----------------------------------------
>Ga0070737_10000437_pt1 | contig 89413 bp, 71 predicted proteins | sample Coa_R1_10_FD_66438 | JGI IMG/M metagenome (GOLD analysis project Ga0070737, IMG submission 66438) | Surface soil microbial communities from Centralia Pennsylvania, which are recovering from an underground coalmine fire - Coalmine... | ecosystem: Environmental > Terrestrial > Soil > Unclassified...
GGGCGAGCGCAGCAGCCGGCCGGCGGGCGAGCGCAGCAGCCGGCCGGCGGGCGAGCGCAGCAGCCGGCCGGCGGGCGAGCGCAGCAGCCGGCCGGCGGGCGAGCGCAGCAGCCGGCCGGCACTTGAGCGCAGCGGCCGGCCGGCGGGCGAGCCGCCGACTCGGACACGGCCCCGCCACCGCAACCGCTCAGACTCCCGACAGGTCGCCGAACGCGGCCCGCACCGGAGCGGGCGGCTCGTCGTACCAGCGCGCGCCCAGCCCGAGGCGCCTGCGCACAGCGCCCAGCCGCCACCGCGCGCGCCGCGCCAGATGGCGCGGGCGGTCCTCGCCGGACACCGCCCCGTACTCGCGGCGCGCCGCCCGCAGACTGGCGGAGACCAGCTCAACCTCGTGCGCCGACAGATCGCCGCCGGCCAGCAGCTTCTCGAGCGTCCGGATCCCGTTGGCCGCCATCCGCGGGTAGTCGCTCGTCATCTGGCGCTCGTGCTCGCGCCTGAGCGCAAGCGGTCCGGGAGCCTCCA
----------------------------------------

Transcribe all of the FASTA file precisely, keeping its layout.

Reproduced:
>Ga0070737_10000437_pt1 | contig 89413 bp, 71 predicted proteins | sample Coa_R1_10_FD_66438 | JGI IMG/M metagenome (GOLD analysis project Ga0070737, IMG submission 66438) | Surface soil microbial communities from Centralia Pennsylvania, which are recovering from an underground coalmine fire - Coalmine... | ecosystem: Environmental > Terrestrial > Soil > Unclassified...
GGGCGAGCGCAGCAGCCGGCCGGCGGGCGAGCGCAGCAGCCGGCCGGCGGGCGAGCGCAGCAGCCGGCCGGCGGGCGAGCGCAGCAGCCGGCCGGCGGGCGAGCGCAGCAGCCGGCCGGCACTTGAGCGCAGCGGCCGGCCGGCGGGCGAGCCGCCGACTCGGACACGGCCCCGCCACCGCAACCGCTCAGACTCCCGACAGGTCGCCGAACGCGGCCCGCACCGGAGCGGGCGGCTCGTCGTACCAGCGCGCGCCCAGCCCGAGGCGCCTGCGCACAGCGCCCAGCCGCCACCGCGCGCGCCGCGCCAGATGGCGCGGGCGGTCCTCGCCGGACACCGCCCCGTACTCGCGGCGCGCCGCCCGCAGACTGGCGGAGACCAGCTCAACCTCGTGCGCCGACAGATCGCCGCCGGCCAGCAGCTTCTCGAGCGTCCGGATCCCGTTGGCCGCCATCCGCGGGTAGTCGCTCGTCATCTGGCGCTCGTGCTCGCGCCTGAGCGCAAGCGGTCCGGGAGCCTCCA